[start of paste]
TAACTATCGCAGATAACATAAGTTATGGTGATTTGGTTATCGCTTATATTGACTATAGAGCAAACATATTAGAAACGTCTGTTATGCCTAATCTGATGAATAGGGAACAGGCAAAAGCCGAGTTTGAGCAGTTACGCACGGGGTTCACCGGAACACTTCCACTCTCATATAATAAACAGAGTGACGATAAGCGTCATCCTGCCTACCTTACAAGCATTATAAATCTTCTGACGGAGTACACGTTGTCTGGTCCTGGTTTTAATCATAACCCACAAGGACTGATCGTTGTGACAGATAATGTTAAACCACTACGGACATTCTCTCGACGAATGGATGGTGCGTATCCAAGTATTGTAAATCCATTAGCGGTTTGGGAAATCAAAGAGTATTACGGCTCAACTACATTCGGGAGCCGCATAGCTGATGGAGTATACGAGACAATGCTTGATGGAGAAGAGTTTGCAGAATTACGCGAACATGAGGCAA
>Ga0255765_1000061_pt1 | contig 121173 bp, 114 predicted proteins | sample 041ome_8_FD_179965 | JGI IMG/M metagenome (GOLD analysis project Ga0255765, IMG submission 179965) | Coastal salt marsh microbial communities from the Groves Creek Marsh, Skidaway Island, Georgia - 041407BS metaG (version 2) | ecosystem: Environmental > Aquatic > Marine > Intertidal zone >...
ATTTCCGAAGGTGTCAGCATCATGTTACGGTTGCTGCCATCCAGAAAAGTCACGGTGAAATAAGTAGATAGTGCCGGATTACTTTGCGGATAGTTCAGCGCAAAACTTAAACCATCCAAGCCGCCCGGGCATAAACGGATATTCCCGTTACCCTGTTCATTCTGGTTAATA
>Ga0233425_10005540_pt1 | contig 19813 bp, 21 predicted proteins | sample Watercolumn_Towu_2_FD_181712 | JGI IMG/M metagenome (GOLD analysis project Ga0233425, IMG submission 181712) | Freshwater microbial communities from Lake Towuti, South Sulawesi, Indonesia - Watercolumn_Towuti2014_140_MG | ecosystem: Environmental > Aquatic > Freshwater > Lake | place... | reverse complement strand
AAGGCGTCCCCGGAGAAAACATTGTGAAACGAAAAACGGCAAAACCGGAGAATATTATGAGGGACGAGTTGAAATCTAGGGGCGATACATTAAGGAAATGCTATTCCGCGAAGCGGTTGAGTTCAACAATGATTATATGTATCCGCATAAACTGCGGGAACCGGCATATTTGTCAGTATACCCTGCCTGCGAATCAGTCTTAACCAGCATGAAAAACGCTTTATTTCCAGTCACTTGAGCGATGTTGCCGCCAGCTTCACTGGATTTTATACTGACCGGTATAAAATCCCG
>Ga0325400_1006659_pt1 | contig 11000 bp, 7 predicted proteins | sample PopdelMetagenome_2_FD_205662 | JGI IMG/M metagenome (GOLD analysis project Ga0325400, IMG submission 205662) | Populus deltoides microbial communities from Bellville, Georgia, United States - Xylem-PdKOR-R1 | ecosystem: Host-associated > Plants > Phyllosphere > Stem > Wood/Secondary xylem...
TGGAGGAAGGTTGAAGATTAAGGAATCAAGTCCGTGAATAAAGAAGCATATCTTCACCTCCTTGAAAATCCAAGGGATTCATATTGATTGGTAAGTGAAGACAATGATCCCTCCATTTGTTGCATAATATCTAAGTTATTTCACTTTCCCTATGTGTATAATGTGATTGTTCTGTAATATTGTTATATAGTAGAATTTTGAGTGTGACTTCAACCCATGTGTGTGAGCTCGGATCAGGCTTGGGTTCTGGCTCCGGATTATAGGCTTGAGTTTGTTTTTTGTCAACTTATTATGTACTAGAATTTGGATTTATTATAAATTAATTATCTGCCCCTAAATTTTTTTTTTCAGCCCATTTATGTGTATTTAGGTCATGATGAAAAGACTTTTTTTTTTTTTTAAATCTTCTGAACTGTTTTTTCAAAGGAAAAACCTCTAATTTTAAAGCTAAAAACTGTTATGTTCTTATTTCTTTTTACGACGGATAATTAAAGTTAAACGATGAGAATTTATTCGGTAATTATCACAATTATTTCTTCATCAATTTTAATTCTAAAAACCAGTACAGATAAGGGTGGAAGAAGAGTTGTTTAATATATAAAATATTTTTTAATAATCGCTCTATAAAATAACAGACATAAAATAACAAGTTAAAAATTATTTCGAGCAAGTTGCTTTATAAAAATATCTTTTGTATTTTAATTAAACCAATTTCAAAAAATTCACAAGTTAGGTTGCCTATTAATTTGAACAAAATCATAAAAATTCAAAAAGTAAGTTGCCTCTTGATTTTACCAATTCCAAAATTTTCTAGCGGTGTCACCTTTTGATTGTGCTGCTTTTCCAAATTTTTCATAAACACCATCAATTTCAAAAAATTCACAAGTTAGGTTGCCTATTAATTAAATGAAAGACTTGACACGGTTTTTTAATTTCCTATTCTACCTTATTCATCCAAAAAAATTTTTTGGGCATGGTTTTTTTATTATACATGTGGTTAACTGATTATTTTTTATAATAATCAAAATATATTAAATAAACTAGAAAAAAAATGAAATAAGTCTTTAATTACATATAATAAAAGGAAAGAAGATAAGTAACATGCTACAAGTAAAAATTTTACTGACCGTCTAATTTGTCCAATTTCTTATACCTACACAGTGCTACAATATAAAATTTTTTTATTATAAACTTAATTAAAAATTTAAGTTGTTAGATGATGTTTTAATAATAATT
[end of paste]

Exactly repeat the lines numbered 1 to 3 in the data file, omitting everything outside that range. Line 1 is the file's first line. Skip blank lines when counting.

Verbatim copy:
TAACTATCGCAGATAACATAAGTTATGGTGATTTGGTTATCGCTTATATTGACTATAGAGCAAACATATTAGAAACGTCTGTTATGCCTAATCTGATGAATAGGGAACAGGCAAAAGCCGAGTTTGAGCAGTTACGCACGGGGTTCACCGGAACACTTCCACTCTCATATAATAAACAGAGTGACGATAAGCGTCATCCTGCCTACCTTACAAGCATTATAAATCTTCTGACGGAGTACACGTTGTCTGGTCCTGGTTTTAATCATAACCCACAAGGACTGATCGTTGTGACAGATAATGTTAAACCACTACGGACATTCTCTCGACGAATGGATGGTGCGTATCCAAGTATTGTAAATCCATTAGCGGTTTGGGAAATCAAAGAGTATTACGGCTCAACTACATTCGGGAGCCGCATAGCTGATGGAGTATACGAGACAATGCTTGATGGAGAAGAGTTTGCAGAATTACGCGAACATGAGGCAA
>Ga0255765_1000061_pt1 | contig 121173 bp, 114 predicted proteins | sample 041ome_8_FD_179965 | JGI IMG/M metagenome (GOLD analysis project Ga0255765, IMG submission 179965) | Coastal salt marsh microbial communities from the Groves Creek Marsh, Skidaway Island, Georgia - 041407BS metaG (version 2) | ecosystem: Environmental > Aquatic > Marine > Intertidal zone >...
ATTTCCGAAGGTGTCAGCATCATGTTACGGTTGCTGCCATCCAGAAAAGTCACGGTGAAATAAGTAGATAGTGCCGGATTACTTTGCGGATAGTTCAGCGCAAAACTTAAACCATCCAAGCCGCCCGGGCATAAACGGATATTCCCGTTACCCTGTTCATTCTGGTTAATA